US 4738773 A
A separator for the magnetic removal of magnetizable particles, consists of an application unit for the application and the transport of sample and buffer, a separating unit of plastic or glass for the removal of the magnetizable particles, and a collecting unit. The separating unit is provided with one or more electromagnets, which are able, owing to their magnetic force, to hold the magnetizable particles back in the separating unit.
1. A separator for the magnetic removal of magnetizable particles, comprising: application means for applying and transporting a sample of magnetizable particles in a liquid phase, separating means receptive of the transported sample for removing the magnetizable particles and comprising means forming a free flowing flow path extending downwardly from the application means and including at least one helical separating member in the flow path and at least one electromagnet adjacent said at least one helical separating member with sufficient magnetic force to hold the magnetizable particles back in the separating member and collecting means for receiving the liquid phase of the sample with the magnetizable particles removed.
2. The separator according to claim 1, wherein said application means comprises a sample loop, a multiway valve, a pump and a flowmeter.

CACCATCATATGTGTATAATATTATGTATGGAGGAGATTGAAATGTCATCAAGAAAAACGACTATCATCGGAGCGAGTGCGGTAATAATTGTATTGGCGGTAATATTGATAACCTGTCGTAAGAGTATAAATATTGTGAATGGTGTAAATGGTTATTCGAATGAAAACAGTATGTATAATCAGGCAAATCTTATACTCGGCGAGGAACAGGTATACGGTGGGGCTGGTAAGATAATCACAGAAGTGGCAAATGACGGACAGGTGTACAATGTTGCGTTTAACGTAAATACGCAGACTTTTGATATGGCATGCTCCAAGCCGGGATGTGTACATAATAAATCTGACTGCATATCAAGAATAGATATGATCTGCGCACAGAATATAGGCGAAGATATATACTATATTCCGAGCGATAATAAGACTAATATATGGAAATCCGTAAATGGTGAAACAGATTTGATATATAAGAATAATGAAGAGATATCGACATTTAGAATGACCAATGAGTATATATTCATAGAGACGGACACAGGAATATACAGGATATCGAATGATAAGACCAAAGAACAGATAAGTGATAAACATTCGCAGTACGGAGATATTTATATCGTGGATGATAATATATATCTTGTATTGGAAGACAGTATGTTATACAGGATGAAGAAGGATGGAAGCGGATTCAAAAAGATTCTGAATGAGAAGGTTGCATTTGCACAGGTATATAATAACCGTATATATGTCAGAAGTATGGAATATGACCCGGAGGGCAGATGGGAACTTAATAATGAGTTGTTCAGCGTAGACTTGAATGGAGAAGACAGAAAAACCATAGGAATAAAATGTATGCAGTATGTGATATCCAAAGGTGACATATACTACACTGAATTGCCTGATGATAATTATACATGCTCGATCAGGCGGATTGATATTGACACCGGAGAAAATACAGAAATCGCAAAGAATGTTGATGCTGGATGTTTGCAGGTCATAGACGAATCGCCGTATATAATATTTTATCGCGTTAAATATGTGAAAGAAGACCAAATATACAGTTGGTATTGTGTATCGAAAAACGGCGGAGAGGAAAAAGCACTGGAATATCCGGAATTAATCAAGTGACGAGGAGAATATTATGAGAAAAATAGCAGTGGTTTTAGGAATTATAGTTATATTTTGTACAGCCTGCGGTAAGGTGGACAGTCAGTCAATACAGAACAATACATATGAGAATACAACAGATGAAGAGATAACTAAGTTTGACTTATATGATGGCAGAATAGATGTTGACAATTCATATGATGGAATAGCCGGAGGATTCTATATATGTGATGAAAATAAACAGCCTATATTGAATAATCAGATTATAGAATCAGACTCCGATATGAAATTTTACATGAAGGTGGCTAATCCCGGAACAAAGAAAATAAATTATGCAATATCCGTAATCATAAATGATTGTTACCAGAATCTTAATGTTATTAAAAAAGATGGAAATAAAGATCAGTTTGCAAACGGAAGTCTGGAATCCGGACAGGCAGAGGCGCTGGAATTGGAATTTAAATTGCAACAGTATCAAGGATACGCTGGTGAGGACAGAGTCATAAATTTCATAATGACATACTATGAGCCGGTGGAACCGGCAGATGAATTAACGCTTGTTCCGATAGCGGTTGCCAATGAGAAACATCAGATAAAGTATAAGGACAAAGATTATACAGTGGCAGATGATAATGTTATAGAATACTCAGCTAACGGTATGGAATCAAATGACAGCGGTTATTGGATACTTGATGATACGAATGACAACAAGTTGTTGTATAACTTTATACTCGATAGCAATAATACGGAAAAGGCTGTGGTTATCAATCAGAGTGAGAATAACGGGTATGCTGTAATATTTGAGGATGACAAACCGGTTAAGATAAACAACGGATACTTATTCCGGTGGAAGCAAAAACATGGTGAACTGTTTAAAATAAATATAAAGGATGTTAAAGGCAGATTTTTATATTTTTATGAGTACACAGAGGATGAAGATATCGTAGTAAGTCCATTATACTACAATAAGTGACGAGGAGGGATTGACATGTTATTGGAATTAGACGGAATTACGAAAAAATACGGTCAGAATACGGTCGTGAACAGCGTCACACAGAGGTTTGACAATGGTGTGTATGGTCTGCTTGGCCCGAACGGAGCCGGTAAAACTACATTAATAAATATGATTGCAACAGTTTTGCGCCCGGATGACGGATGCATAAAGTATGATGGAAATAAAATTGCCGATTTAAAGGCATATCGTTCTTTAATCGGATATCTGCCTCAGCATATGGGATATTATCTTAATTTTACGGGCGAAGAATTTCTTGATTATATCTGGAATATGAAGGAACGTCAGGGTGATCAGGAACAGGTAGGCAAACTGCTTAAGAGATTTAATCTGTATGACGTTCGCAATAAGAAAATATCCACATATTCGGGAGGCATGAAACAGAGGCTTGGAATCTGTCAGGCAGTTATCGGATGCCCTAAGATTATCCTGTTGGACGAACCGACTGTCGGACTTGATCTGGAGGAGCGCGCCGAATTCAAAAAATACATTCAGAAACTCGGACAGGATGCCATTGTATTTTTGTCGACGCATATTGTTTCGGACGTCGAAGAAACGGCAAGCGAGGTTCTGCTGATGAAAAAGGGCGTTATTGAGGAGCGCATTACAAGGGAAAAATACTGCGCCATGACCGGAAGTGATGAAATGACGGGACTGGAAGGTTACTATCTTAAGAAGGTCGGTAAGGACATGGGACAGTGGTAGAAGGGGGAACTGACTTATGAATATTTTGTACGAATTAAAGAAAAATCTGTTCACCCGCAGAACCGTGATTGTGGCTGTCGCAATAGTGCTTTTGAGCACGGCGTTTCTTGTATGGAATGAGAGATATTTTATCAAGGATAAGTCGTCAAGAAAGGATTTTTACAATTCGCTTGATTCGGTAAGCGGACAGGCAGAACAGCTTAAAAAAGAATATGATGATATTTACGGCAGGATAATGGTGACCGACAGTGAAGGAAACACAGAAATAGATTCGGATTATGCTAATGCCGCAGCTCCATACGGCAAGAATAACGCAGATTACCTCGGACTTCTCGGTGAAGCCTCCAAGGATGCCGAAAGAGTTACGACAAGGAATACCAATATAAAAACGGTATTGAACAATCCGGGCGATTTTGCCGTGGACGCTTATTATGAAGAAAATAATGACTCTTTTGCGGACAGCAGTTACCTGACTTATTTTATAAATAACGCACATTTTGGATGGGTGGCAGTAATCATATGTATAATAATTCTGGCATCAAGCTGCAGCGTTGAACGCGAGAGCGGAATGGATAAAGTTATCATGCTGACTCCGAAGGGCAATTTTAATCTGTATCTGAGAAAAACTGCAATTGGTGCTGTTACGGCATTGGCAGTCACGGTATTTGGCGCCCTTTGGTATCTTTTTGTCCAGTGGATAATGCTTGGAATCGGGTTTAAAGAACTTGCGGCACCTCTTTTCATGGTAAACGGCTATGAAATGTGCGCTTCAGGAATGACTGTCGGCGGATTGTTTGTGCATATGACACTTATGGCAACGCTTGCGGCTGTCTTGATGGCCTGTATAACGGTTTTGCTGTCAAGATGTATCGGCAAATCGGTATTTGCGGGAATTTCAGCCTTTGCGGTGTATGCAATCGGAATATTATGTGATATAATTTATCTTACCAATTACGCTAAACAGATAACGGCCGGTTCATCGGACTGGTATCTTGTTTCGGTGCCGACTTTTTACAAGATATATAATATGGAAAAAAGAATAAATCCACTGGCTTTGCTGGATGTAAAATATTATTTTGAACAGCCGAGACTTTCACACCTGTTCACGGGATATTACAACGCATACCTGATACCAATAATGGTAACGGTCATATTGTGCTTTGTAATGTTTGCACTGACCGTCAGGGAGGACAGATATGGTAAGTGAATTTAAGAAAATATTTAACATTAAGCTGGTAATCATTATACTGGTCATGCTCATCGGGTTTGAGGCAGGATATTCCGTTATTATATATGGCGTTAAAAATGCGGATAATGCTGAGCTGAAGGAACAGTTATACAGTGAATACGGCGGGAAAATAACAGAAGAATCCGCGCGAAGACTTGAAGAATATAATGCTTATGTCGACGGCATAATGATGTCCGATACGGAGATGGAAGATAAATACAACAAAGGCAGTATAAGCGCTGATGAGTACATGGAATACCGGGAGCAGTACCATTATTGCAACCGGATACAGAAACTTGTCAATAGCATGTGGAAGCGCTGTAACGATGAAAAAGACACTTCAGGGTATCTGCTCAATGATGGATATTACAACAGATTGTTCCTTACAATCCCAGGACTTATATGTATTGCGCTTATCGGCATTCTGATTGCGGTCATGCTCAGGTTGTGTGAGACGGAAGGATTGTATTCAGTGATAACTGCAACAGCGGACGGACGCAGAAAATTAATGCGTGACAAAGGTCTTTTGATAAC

3. The separator according to claim 2, wherein the sample loop has a volume of from 1 μl to 1000 ml.
4. The separator according to claim 1, wherein the separating member consists of one of glass and plastic, with or without a coating.
5. The separator according to claim 1 wherein the separating member is in the form of one of chambers, pieces of tubing, and tubes.
6. The separator according to claim 1 wherein said separating means consists of 1-20 separating members.
7. The separator according to claim 1 wherein each said at least one electromagnet is supplied with current via its own power supply unit.
8. The separator according to claim 7 wherein each said at least one electromagnet is infinitely variable by means of its power supply unit.
9. The separator according to claim 1, wherein the collecting means comprises a fraction collector.
10. Use of the separator according to claim 1 for the removal of magnetic particles.
11. Process for the removal of magnetic particles, wherein the separator according to claim 1 is used.
12. The separator according to claim 1, wherein the at least one helical separating member comprises tubing wound in an inwardly extending spiral and thereafter in an outwardly extending spiral.
The invention relates to a separator to remove magnetic particles from liquid phases, consisting of an application unit, a separating unit and a collecting unit. This separator can be used to fractionate biological materials, in particular to remove cells, antigens, antibodies, enzymes etc., with the aid of magnetic microspheres (MIMS).